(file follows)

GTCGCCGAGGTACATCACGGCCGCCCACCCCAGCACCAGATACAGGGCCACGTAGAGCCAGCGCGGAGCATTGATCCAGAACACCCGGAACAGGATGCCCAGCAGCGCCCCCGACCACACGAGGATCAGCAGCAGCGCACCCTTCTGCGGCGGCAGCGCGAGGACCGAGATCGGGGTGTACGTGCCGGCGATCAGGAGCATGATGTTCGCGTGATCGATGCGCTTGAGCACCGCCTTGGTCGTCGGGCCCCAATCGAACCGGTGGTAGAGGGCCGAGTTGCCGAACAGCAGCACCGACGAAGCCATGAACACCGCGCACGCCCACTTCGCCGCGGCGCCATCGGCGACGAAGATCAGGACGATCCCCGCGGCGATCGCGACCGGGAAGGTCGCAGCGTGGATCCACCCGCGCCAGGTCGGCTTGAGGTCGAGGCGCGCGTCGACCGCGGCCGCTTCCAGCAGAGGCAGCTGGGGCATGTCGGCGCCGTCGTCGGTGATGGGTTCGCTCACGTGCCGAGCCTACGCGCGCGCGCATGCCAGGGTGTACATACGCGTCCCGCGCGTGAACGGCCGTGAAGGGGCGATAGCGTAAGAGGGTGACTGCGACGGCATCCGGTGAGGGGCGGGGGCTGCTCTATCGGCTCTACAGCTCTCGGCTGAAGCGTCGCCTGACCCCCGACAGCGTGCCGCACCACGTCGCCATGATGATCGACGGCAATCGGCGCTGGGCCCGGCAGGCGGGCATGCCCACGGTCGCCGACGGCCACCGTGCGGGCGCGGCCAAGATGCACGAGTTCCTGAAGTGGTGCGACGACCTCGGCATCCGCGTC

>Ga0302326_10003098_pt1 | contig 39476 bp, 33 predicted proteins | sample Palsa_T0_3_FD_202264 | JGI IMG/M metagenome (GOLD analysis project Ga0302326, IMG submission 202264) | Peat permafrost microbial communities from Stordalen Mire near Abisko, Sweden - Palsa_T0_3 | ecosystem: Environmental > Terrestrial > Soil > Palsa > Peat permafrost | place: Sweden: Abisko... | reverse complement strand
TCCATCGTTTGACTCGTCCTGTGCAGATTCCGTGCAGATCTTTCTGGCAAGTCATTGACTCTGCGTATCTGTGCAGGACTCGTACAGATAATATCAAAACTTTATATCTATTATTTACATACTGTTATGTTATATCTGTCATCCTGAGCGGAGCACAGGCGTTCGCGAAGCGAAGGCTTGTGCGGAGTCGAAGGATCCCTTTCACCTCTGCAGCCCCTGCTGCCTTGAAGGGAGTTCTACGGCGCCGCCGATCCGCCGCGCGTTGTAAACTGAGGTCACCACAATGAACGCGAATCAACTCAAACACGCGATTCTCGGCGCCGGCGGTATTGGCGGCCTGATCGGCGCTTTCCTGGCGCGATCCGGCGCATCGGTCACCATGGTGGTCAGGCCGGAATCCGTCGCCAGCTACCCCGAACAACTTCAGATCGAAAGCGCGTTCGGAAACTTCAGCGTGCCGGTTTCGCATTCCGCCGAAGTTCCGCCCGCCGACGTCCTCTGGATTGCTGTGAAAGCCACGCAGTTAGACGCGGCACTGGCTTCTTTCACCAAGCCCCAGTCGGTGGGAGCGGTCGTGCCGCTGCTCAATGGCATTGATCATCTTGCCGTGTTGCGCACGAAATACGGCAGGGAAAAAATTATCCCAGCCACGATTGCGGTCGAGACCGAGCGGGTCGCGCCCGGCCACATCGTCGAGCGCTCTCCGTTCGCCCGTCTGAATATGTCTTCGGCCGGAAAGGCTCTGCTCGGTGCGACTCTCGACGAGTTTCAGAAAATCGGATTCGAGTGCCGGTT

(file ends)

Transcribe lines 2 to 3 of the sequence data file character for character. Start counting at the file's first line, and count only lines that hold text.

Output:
>Ga0302326_10003098_pt1 | contig 39476 bp, 33 predicted proteins | sample Palsa_T0_3_FD_202264 | JGI IMG/M metagenome (GOLD analysis project Ga0302326, IMG submission 202264) | Peat permafrost microbial communities from Stordalen Mire near Abisko, Sweden - Palsa_T0_3 | ecosystem: Environmental > Terrestrial > Soil > Palsa > Peat permafrost | place: Sweden: Abisko... | reverse complement strand
TCCATCGTTTGACTCGTCCTGTGCAGATTCCGTGCAGATCTTTCTGGCAAGTCATTGACTCTGCGTATCTGTGCAGGACTCGTACAGATAATATCAAAACTTTATATCTATTATTTACATACTGTTATGTTATATCTGTCATCCTGAGCGGAGCACAGGCGTTCGCGAAGCGAAGGCTTGTGCGGAGTCGAAGGATCCCTTTCACCTCTGCAGCCCCTGCTGCCTTGAAGGGAGTTCTACGGCGCCGCCGATCCGCCGCGCGTTGTAAACTGAGGTCACCACAATGAACGCGAATCAACTCAAACACGCGATTCTCGGCGCCGGCGGTATTGGCGGCCTGATCGGCGCTTTCCTGGCGCGATCCGGCGCATCGGTCACCATGGTGGTCAGGCCGGAATCCGTCGCCAGCTACCCCGAACAACTTCAGATCGAAAGCGCGTTCGGAAACTTCAGCGTGCCGGTTTCGCATTCCGCCGAAGTTCCGCCCGCCGACGTCCTCTGGATTGCTGTGAAAGCCACGCAGTTAGACGCGGCACTGGCTTCTTTCACCAAGCCCCAGTCGGTGGGAGCGGTCGTGCCGCTGCTCAATGGCATTGATCATCTTGCCGTGTTGCGCACGAAATACGGCAGGGAAAAAATTATCCCAGCCACGATTGCGGTCGAGACCGAGCGGGTCGCGCCCGGCCACATCGTCGAGCGCTCTCCGTTCGCCCGTCTGAATATGTCTTCGGCCGGAAAGGCTCTGCTCGGTGCGACTCTCGACGAGTTTCAGAAAATCGGATTCGAGTGCCGGTT